Pietersen describes the US plan as “a no-brainer”, and Sir Viv Richards agrees: “Some Americans have said to me, ‘Wow, cricket seems to be a boring game,’ but just look at baseball,” he tells me, after reminiscing about his 1993 season at Glamorgan that set this global revolution in motion. “Take it to the US or Canada where there’s a wide range of Caribbean folks who would love to see it, not to mention expats from the UK, India and Pakistan.”

The players might get their wish. “We’ve been looking at playing games in the US and Canada for a few years. If it’s a success then we’d want two teams in North America to join the six in the Caribbean,” reveals Damien O’Donohoe, the CPL’s CEO.

“In five years’ time we’ll be disappointed if we don’t have franchises there,” admits David Brookes, COO of the league.

It’s amazing it’s got this far. “Everyone said it wasn’t possible to stage a league in the Caribbean,” adds O’Donohoe. “We had this vision of everyone playing cricket on the beach, but when we arrived, all the kids were in LeBron James jerseys. Now you see kids in their Tridents or Zouks jerseys, and there’s a tribalism there.”

CPL Cheerleaders

Cheerleaders entertain the crowd at Warner Park

Tribes at war

The tribalism is on show on my last night. The Zouks are playing the Tridents, with Pietersen and Andre Fletcher smashing boundaries. I follow CPL’s social media foot soldiers Tom Jackson and Nick Sessions into Warner Park’s east stand (entry: $3). Jackson films fans in Zouks T-shirts, chanting what sounds like “You stand up!”. Before he tweets it, a local casually mentions that what they’re saying is patois for (rough translation) “the opponent is being anally violated”. You don’t get that at Lord’s.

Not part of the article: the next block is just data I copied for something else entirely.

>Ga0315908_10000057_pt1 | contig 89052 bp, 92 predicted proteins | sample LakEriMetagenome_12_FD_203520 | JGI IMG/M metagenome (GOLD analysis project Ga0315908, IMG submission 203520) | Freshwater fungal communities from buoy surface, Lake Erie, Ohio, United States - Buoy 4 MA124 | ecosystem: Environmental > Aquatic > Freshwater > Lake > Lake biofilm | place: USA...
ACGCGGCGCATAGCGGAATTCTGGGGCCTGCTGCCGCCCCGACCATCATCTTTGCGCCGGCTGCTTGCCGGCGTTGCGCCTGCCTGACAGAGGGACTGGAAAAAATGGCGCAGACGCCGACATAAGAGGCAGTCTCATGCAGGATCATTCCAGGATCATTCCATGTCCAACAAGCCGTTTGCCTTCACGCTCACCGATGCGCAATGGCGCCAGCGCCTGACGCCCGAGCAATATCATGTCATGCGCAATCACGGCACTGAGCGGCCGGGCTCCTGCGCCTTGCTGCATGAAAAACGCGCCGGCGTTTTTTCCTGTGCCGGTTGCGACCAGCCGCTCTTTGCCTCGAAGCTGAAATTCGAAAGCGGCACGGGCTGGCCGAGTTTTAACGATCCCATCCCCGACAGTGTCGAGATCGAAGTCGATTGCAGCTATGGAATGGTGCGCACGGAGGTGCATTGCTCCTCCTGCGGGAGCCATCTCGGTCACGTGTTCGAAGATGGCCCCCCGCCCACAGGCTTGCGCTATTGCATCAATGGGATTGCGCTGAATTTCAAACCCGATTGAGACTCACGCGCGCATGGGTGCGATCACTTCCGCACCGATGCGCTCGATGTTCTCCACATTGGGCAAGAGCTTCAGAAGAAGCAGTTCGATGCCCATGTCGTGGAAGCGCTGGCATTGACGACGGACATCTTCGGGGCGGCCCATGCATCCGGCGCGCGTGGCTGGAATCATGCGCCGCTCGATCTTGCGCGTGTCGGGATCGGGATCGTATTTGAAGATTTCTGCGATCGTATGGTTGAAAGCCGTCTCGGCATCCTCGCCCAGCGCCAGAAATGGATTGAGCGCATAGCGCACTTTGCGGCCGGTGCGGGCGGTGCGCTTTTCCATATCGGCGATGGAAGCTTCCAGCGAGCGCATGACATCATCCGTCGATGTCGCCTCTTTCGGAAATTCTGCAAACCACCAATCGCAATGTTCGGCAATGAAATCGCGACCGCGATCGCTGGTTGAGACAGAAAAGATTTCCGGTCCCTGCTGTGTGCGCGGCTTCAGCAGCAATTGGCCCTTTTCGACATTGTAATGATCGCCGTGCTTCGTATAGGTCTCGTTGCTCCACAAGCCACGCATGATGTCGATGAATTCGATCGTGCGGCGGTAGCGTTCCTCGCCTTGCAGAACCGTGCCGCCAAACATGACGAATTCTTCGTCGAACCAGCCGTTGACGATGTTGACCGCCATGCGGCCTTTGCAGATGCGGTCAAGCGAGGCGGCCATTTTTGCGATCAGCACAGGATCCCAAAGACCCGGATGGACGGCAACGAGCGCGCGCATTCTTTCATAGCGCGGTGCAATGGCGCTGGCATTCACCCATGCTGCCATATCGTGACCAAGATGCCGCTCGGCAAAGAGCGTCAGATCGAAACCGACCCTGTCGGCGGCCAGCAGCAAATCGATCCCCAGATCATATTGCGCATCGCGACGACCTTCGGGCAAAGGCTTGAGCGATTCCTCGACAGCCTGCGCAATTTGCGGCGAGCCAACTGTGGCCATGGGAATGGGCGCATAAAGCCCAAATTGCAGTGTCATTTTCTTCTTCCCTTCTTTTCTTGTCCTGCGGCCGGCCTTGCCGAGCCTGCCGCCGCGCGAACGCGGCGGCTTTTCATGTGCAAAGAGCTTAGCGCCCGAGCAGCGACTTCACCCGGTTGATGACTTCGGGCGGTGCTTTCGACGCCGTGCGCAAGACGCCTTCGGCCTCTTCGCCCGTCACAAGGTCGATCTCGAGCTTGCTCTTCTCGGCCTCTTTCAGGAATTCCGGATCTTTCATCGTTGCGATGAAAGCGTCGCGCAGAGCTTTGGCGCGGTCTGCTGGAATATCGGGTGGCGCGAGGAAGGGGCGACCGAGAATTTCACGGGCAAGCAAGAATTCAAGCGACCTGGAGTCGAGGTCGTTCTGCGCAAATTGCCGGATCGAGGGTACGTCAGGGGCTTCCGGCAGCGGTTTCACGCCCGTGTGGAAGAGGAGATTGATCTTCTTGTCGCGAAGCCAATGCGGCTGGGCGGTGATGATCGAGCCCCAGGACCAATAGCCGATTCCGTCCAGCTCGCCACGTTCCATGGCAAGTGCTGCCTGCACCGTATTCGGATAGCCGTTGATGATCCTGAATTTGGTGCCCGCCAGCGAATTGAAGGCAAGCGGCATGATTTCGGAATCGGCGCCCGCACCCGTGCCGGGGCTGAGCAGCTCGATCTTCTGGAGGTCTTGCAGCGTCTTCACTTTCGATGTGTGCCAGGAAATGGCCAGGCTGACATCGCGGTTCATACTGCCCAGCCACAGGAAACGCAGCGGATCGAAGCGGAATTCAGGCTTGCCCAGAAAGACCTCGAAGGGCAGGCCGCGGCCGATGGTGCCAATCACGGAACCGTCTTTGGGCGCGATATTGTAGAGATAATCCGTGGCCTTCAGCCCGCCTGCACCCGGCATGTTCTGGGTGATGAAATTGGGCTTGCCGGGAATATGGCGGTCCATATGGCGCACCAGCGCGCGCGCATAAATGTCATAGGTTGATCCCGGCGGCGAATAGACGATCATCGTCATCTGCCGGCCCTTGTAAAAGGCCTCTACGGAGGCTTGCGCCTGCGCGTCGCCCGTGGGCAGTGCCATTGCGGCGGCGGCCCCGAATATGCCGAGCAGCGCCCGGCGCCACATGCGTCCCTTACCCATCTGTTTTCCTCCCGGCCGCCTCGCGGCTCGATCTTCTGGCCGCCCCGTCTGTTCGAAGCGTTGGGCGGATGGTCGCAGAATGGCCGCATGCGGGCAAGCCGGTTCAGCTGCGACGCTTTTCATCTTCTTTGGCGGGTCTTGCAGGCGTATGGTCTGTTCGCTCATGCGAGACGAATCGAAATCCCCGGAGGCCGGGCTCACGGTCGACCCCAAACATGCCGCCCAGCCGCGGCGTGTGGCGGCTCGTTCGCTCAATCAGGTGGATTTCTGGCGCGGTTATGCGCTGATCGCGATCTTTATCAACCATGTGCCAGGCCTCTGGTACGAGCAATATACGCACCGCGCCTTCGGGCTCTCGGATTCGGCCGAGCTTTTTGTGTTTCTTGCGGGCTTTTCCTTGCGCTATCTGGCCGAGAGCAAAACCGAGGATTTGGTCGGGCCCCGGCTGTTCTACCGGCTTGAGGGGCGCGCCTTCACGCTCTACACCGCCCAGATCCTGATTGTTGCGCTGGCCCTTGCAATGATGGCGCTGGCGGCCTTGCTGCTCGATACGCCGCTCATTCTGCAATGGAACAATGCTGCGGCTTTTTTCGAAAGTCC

Jackson and Sessions go to find less explicit content, but I stay. The moon is bright in the sky like a giant white cricket ball and there are sixes every other minute. The volume increases a decibel with each ball as the Zouks become just the second team to reach a score of 200 in the CPL. I’m practically in the middle of a carnival. And for a night at least, I finally love it.

The Hero CPL final takes place in Trinidad & Tobago on 26 July at 9.30pm BST. For more information, visit cplt20.com. Fans can follow the action live on BT Sport; sport.bt.com

(Images: CPL T20 Ltd/Getty)